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Chris Aerni Rossmount Inn

At Rossmount Inn, Chef Chris Aerni Celebrates All Things New Brunswick

Chris Aerni Rossmount Inn

A dedication to culinary excellence and community focus has led Chris Aerni to elevate the Rossmount Inn into a Canadian destination restaurant. (Photo courtesy of Rossmount Inn)

For the past 20 years, Swiss-born chef Chris Aerni and his wife, Graziella, have owned and operated the Rossmount Inn in St. Andrews, an idyllic community that’s a favourite seaside getaway in New Brunswick. The 18-guestroom manor house, originally a private home, now renowned as a Canadian culinary destination, is part of an 87-acre estate located between Camcook Mountain, the highest point in the Passamaquoddy Bay area, and the ocean. Guests come to hike through the woods, climb the mountain to enjoy breath-taking views, or stroll through the organic garden where a chat with the gardener is always about the food. And what food it is!

Vacay.ca: You were born and educated in Switzerland. What roads brought you to New Brunswick?

Chris Aerni: I met Graziella in Zurich. We were working at the same hotel. We wanted to travel and we decided to head to Australia. That was 41 years ago. We were there for five years and absolutely loved it, but we felt we were too young to settle. As a young chef, I wanted more experience and we came to Mövenpick restaurant in Toronto for what we thought would be two years. The business took off and 14 years later we were still there. Our dream was that eventually we would have our own country inn in a beautiful location where food would be foremost. We spent three years looking from coast to coast for the ideal spot, before finding Rossmount.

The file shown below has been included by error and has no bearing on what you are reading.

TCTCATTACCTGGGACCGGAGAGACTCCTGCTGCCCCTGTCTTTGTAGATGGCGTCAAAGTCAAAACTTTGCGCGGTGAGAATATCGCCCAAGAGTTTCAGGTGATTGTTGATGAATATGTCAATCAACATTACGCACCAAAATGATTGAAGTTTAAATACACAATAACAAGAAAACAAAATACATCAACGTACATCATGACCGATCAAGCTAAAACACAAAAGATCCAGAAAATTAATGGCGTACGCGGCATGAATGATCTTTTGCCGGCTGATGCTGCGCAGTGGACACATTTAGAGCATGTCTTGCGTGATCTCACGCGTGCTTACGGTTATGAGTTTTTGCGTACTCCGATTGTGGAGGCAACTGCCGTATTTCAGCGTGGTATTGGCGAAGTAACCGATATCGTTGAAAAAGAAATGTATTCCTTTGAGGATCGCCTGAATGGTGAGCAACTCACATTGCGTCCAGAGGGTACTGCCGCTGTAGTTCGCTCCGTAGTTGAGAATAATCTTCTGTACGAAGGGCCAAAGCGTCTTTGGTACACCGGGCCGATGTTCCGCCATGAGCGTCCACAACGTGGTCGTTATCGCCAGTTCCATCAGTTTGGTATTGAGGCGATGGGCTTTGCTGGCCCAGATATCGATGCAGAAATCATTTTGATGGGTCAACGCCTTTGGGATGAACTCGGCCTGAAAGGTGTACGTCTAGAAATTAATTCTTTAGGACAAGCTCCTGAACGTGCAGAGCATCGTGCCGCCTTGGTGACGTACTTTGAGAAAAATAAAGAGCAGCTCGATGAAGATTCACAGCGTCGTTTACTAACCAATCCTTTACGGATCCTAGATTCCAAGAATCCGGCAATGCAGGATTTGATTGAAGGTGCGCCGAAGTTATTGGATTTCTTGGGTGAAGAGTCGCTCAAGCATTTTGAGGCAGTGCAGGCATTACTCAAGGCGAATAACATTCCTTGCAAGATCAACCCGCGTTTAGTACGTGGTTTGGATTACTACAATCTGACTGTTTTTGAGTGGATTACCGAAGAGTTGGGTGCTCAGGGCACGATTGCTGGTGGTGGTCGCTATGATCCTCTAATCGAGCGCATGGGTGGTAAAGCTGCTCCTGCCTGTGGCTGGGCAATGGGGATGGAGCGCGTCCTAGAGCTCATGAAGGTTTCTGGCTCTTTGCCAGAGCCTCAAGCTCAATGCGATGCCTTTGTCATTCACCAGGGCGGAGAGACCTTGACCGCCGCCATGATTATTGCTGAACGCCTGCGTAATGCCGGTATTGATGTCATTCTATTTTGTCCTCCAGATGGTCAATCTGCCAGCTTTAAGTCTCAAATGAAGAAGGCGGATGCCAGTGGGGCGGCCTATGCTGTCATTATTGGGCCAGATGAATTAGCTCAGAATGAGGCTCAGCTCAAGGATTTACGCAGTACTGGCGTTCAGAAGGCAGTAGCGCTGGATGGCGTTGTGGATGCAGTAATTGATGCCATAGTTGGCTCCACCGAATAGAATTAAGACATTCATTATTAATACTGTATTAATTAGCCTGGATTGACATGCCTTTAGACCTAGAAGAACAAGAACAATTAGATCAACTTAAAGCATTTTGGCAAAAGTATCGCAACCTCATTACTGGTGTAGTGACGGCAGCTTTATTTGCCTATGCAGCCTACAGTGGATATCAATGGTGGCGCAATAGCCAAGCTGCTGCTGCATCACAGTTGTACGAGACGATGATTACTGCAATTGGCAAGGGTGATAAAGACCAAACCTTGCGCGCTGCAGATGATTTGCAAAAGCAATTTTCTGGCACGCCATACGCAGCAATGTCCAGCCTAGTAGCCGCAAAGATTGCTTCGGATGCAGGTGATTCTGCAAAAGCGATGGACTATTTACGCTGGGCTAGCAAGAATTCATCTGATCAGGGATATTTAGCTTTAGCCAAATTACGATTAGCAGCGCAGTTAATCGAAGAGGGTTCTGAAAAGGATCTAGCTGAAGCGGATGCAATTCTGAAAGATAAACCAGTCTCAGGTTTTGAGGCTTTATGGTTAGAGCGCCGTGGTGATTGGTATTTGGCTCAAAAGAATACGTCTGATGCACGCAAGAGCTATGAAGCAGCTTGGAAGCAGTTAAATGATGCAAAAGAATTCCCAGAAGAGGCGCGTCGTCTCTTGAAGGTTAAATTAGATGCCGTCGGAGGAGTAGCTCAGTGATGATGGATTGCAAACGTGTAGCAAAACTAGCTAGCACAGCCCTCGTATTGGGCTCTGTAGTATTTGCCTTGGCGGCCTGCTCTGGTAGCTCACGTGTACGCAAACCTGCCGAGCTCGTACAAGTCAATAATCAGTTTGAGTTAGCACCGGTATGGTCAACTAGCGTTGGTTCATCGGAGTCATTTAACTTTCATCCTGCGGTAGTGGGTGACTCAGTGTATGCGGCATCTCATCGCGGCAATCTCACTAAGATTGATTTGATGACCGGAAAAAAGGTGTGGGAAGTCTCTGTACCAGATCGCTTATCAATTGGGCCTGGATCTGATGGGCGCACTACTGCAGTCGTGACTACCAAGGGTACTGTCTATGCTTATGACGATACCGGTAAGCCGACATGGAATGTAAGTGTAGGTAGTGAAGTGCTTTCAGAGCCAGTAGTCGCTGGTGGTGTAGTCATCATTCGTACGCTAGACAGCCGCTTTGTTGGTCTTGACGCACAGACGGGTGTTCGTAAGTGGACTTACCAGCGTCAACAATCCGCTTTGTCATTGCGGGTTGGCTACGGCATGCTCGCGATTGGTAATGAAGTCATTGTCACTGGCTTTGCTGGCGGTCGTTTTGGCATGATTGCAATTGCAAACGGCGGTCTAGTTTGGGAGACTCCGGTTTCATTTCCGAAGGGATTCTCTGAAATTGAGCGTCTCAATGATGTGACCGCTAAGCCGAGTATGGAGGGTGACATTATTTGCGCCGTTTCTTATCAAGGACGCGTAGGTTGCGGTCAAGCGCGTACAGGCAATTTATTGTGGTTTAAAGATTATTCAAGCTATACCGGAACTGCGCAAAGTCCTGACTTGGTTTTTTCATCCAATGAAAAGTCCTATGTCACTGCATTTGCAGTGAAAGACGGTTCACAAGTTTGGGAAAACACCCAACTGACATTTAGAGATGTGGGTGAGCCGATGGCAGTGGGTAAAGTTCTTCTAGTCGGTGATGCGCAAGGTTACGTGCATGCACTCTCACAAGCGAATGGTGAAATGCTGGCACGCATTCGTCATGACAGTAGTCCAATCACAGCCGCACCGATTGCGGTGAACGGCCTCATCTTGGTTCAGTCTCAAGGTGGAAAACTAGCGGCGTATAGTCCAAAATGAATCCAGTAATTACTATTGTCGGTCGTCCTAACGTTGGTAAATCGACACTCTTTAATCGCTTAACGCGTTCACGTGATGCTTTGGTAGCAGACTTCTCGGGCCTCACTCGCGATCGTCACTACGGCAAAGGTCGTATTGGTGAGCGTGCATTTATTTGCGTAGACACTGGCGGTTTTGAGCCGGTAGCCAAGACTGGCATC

Vacay.ca: What was it about Rossmount that ticked off all the boxes for you?

CA: The location was beautiful, the local foods were awesome and abundant, it was a natural tourist destination that would draw people and I knew we could write a sensible business plan around it, despite the fact the inn was run down and in need of a lot of work. April 2, 2001, we bought the property and the rest is history.

We’ve been able to create an experience destination which even in COVID-19 we had a good year.

Chef chris Aerni Rossmount Inn

Chris Aerni showcases New Brunswick’s exceptional fish and seafood at the Rossmount Inn. (Photo courtesy of Rossmount Inn)

Vacay.ca: So, it’s fair to say that the inn has lived up to your expectations?

CA: Basically, the business was non-existent when we bought. We’ve spent 20 years building and renovating. We wanted to create an experience for both locals and visitors from across the border. It was the beauty of the land and the products that brought us here. It is the people that have kept us here. The most important thing is that New Brunswickers totally embraced us. To be recognized by locals is our biggest accolade.


Vacay.ca: It has been rumoured that you have said if you walked into a seafood restaurant advertising fresh fish and found a laminated menu, you would immediately leave.

CA: I’d be guilty of making a statement like that! Living by the coast, you know there is weather out there. You don’t go fishing every day. You have to be flexible. So, it’s impossible to have a laminated menu and honestly say that you can serve fresh fish every day. I prefer a blackboard menu approach that you can erase and reprint on the spot. If you are committed to building your menu around local products and cooking in lockstep with the season, you must roll with the seasons. Our menu changes daily, depending on what is available.

chris aerni mackerel-rossmount inn

Among the classic European flavours that diners at Rossmount Inn can enjoy is this dish of mackerel sourced from New Brunswick. (Photo courtesy of Rossmount Inn)